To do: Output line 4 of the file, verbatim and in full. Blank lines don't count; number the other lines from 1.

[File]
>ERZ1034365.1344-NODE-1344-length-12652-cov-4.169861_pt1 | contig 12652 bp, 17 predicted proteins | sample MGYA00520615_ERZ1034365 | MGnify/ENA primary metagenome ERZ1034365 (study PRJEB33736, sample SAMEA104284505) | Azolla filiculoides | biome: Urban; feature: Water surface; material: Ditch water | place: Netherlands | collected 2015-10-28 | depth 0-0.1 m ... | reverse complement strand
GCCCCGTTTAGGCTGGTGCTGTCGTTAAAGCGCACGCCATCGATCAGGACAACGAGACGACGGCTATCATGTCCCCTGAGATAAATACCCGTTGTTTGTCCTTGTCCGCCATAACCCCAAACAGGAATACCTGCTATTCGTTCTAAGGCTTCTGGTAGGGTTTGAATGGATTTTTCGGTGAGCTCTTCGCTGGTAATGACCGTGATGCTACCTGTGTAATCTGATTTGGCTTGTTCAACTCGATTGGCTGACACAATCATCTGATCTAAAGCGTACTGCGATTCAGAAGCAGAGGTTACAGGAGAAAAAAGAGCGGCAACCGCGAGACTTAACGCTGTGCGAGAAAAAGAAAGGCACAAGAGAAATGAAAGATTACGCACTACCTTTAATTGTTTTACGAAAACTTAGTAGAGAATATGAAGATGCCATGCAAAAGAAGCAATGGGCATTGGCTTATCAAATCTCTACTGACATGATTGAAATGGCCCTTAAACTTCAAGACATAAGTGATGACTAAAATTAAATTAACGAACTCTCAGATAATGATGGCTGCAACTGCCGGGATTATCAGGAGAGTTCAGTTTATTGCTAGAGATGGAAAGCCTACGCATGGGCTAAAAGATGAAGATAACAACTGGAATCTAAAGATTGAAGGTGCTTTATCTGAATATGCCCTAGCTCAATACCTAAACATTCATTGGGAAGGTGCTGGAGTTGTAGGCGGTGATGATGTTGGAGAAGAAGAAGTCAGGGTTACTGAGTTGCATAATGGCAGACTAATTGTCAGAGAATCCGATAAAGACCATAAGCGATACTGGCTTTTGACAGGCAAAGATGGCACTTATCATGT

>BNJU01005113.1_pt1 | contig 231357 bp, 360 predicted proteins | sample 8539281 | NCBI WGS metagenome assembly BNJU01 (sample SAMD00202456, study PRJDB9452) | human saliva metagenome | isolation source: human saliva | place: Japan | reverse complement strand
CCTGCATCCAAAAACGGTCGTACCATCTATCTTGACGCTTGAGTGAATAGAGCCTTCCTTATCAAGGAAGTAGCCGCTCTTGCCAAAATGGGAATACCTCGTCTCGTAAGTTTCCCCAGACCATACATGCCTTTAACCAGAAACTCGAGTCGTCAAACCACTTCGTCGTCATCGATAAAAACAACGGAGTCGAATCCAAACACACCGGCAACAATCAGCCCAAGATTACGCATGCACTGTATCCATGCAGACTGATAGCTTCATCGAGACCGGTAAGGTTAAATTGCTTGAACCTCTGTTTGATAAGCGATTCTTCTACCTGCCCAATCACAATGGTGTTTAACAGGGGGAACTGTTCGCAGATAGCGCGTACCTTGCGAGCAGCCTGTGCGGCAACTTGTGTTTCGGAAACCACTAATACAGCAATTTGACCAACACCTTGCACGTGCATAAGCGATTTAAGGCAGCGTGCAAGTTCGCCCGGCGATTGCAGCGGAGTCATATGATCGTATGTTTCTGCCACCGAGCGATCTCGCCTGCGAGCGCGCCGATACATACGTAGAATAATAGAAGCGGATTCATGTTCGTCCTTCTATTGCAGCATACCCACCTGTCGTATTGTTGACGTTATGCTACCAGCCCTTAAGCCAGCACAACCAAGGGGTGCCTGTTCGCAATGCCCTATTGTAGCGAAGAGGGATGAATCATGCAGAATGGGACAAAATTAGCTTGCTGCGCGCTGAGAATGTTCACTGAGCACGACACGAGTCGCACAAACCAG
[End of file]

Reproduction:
CCTGCATCCAAAAACGGTCGTACCATCTATCTTGACGCTTGAGTGAATAGAGCCTTCCTTATCAAGGAAGTAGCCGCTCTTGCCAAAATGGGAATACCTCGTCTCGTAAGTTTCCCCAGACCATACATGCCTTTAACCAGAAACTCGAGTCGTCAAACCACTTCGTCGTCATCGATAAAAACAACGGAGTCGAATCCAAACACACCGGCAACAATCAGCCCAAGATTACGCATGCACTGTATCCATGCAGACTGATAGCTTCATCGAGACCGGTAAGGTTAAATTGCTTGAACCTCTGTTTGATAAGCGATTCTTCTACCTGCCCAATCACAATGGTGTTTAACAGGGGGAACTGTTCGCAGATAGCGCGTACCTTGCGAGCAGCCTGTGCGGCAACTTGTGTTTCGGAAACCACTAATACAGCAATTTGACCAACACCTTGCACGTGCATAAGCGATTTAAGGCAGCGTGCAAGTTCGCCCGGCGATTGCAGCGGAGTCATATGATCGTATGTTTCTGCCACCGAGCGATCTCGCCTGCGAGCGCGCCGATACATACGTAGAATAATAGAAGCGGATTCATGTTCGTCCTTCTATTGCAGCATACCCACCTGTCGTATTGTTGACGTTATGCTACCAGCCCTTAAGCCAGCACAACCAAGGGGTGCCTGTTCGCAATGCCCTATTGTAGCGAAGAGGGATGAATCATGCAGAATGGGACAAAATTAGCTTGCTGCGCGCTGAGAATGTTCACTGAGCACGACACGAGTCGCACAAACCAG